This month The List is a bit skewed. Three trades are on the list and bump some monthlies down. No reflection on the bumped monthlies, but these are really excellent trades. Gotta love 60% off sales after Thanksgiving.
1. Invincible 75 - Boom! Really big boom! Squish! Lots of squish! It doesn't get more fun than Invincible when it comes to super hero comics. I think a lot of that has to do with the finality. Death means death, unless you're the Immortal. Plus, Freddie Mercury really kicks ass in this book. On top of all that, there are bonus stories of Science Dog and Tech Jacket in this over sized, twice the price issue. Nah, it's not really twice the price, but I liked the rhyme. Kirkman doesn't even have the Viltrumite War ending in this issue. With all that's going on, it's still just one chapter in the saga, not a forced ending to coincide with the 75th issue. The biggest kicker? A ring around Viltrum, a la the rings of Saturn, composed entirely of the bodies of dead Viltrumites.
2. Scalped 43 - Yeah, it's something of a filler, but this slice of life story of a white sheriff of a town that borders the Rez is one of those examples of short story telling that so well fit the medium when it's used as a self contained product in one issue. The blowhard sheriff type has been seen many times previously, but this one gives him sympathy with his comeuppance. He seems to be set up for a larger story in coming tales, too. Guest artist Jason LaTour does a good job with the feel of this book's take on life on the Great Plains.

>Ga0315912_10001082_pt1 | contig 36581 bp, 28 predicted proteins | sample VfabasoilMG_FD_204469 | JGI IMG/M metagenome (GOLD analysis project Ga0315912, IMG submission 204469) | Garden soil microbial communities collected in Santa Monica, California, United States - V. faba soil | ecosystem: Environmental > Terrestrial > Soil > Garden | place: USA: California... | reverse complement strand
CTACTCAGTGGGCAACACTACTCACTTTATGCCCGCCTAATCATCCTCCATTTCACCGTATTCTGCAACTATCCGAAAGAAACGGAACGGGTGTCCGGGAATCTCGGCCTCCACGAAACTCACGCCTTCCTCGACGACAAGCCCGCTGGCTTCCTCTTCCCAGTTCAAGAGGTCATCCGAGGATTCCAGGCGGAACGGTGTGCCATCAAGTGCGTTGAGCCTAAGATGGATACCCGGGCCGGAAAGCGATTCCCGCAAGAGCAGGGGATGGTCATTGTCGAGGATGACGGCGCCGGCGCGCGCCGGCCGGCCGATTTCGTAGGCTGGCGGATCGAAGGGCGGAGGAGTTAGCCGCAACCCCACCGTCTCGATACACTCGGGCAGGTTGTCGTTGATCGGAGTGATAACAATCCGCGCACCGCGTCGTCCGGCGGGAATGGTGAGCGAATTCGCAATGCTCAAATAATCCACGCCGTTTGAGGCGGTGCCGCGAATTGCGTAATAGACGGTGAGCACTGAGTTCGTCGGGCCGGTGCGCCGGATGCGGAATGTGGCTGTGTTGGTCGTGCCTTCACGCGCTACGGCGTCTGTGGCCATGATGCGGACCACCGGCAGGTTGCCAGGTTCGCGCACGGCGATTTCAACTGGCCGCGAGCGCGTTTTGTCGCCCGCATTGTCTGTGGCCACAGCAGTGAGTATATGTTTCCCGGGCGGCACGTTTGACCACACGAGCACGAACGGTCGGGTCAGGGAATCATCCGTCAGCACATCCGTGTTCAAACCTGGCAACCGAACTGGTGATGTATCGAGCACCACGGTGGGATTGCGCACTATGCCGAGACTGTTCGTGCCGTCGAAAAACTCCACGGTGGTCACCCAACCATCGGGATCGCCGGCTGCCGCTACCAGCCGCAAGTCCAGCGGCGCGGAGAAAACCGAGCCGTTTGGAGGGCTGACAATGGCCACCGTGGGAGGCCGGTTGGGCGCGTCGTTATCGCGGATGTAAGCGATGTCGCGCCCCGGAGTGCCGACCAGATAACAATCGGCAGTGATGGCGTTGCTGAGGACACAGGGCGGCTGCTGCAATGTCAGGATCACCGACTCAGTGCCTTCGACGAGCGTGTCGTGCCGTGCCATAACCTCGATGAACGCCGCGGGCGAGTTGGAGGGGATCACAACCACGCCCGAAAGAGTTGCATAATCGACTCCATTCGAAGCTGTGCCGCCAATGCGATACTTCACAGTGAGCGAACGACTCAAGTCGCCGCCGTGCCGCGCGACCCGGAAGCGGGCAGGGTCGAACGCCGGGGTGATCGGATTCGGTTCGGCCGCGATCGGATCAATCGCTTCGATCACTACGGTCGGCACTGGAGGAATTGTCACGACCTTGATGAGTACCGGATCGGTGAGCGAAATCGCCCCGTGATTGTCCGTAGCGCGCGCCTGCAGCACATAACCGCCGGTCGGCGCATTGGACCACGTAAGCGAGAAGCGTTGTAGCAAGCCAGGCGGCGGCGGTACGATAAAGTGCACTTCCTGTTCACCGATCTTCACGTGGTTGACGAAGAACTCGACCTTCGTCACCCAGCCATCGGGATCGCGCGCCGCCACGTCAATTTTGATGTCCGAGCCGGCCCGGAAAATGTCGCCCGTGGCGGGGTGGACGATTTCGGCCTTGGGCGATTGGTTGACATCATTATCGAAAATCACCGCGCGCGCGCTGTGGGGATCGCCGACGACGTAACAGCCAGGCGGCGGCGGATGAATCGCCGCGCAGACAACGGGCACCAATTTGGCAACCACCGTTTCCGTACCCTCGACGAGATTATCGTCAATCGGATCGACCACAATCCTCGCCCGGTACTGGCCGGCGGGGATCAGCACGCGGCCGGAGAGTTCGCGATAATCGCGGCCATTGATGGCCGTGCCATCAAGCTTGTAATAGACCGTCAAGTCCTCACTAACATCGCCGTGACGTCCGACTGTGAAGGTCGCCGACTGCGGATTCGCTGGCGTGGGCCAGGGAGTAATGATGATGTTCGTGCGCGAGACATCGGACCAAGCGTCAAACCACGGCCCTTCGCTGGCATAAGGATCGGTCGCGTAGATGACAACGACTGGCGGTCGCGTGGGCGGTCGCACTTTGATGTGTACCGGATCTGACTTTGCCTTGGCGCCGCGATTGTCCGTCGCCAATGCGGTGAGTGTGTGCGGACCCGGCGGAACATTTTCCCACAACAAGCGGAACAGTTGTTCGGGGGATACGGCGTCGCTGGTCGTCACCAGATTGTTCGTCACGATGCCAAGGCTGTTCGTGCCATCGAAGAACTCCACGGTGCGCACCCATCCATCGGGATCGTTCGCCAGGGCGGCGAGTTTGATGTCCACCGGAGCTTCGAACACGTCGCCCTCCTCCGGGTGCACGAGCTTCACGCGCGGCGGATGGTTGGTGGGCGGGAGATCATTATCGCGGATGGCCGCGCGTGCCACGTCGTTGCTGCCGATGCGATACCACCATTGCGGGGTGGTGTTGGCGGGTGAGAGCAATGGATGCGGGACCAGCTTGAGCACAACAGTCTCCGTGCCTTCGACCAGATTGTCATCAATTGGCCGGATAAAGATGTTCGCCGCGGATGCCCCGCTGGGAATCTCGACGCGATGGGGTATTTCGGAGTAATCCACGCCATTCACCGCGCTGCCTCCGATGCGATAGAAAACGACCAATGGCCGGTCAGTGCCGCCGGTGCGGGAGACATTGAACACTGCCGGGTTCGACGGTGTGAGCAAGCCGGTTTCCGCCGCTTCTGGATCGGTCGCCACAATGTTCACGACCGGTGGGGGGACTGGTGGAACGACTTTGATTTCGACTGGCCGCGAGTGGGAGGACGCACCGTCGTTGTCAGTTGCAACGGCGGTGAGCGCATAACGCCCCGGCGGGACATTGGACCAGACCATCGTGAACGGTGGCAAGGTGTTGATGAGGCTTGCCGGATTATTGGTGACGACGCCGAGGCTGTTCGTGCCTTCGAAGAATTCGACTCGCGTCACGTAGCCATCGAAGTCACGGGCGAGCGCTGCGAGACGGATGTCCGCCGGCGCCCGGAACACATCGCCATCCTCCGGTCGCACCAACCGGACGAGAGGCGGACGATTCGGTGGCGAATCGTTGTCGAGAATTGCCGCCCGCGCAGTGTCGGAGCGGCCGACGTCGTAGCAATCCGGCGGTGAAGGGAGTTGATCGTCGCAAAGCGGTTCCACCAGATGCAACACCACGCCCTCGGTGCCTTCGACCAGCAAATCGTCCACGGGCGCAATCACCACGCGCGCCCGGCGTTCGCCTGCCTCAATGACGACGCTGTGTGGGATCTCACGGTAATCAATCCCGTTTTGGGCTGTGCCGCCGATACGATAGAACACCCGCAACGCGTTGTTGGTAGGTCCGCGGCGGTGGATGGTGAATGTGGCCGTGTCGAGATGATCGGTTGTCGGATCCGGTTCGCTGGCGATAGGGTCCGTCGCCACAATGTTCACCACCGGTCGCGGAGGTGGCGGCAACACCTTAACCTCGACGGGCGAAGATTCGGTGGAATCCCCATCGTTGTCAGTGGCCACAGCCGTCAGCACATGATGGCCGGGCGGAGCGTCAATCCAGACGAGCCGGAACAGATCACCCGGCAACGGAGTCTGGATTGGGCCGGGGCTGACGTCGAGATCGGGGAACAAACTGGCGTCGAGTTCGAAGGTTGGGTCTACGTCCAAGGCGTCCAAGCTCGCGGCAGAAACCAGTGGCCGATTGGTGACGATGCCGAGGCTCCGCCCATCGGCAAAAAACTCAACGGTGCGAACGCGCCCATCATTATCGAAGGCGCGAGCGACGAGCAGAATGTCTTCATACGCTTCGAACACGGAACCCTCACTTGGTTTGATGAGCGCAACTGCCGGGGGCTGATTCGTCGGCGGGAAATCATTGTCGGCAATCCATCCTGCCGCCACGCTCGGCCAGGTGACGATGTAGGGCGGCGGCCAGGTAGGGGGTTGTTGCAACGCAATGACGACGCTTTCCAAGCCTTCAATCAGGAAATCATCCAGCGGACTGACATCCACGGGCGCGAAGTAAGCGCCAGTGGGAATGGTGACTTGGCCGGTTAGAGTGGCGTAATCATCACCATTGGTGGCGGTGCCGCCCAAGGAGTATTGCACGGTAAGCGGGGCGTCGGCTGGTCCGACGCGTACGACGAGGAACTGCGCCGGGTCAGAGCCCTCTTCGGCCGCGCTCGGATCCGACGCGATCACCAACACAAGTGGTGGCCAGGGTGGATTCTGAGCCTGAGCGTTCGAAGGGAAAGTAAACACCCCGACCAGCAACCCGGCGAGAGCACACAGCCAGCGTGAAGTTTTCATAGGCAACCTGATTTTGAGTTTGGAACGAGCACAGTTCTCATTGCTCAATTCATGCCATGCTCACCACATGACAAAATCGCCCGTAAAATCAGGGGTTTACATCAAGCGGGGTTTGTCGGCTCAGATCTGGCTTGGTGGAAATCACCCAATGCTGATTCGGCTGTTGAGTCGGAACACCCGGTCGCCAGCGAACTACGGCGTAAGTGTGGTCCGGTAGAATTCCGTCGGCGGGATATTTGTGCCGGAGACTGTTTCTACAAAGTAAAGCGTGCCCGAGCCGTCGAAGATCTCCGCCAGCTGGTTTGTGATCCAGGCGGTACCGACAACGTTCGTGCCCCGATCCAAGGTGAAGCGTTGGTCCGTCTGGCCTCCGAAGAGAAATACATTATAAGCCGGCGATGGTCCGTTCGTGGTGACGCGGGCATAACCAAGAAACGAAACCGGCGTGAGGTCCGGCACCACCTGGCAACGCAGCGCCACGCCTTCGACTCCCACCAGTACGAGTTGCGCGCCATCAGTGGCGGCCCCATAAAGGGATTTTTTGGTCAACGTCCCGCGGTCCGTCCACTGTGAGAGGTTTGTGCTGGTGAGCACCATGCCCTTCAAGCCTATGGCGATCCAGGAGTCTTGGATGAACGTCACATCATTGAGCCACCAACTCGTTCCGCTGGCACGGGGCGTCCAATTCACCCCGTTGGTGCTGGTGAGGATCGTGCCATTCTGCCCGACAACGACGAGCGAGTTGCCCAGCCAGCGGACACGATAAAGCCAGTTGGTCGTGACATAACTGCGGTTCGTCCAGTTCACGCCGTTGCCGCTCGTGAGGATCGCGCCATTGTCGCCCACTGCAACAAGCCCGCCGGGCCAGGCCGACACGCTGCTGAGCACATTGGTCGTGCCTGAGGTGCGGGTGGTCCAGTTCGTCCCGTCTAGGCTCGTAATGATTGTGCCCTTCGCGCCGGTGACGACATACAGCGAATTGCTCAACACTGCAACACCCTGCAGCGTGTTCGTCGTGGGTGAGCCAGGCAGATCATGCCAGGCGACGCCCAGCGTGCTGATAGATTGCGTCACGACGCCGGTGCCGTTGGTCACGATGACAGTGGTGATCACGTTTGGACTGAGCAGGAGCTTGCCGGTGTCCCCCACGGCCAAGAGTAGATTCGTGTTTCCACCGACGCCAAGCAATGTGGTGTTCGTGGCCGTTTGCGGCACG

3. Xenozoic - This would be last Sunday's review choice. I'm still wishing for more tales from Schultz to complete his story, but I'm not overly hopeful. All the same, a great read and just wonderful pictures.
4. Echo: Atomic Dreams - This is volume 2 of the trades of Terry Moore's Echo. It's been almost a year since I read the first volume, but I was right back in it from the first page. Patience is well rewarded here. Moore keeps his pacing similar to the first volume. There's the ongoing mystery of just what the "suit" is or was and there's an epic battle with the messianic crazy who also has pieces of the suit attached to him. The most interesting aspects of the story were the development of Ivy, who's hunting for Julie and the suit, and the relationship between Julie and Dillon. I particularly like Ivy, who's working with an employer who's hiding information from her. What direction Ivy goes as a protagonist will be interesting.
5. Locke & Key: Head Games - The third of the three trades. This was also a big wait between chapters, as I had volume 1 around the same time I had volume 1 of Echo. Although there's much less action than the first volume, I found this one far creepier. Dodge is an evil Peter Pan. A hermaphroditic, sadistic Peter Pan, but eternally youthful all the same and with a significant disdain for adults. The Locke kids are subjects of Dodge's manipulation throughout this volume but at least they're doing better than Ellie, who loved Dodge when he last appeared to youth of Lovecraft 30 years ago. I particularly enjoy Dodge's anachronistic references resulting from his entrapment over those 30 years. Doug Henning? Heh. I saw that guy live when I was a kid. Here's hoping Rufus gets to be the hero and survives the adventure.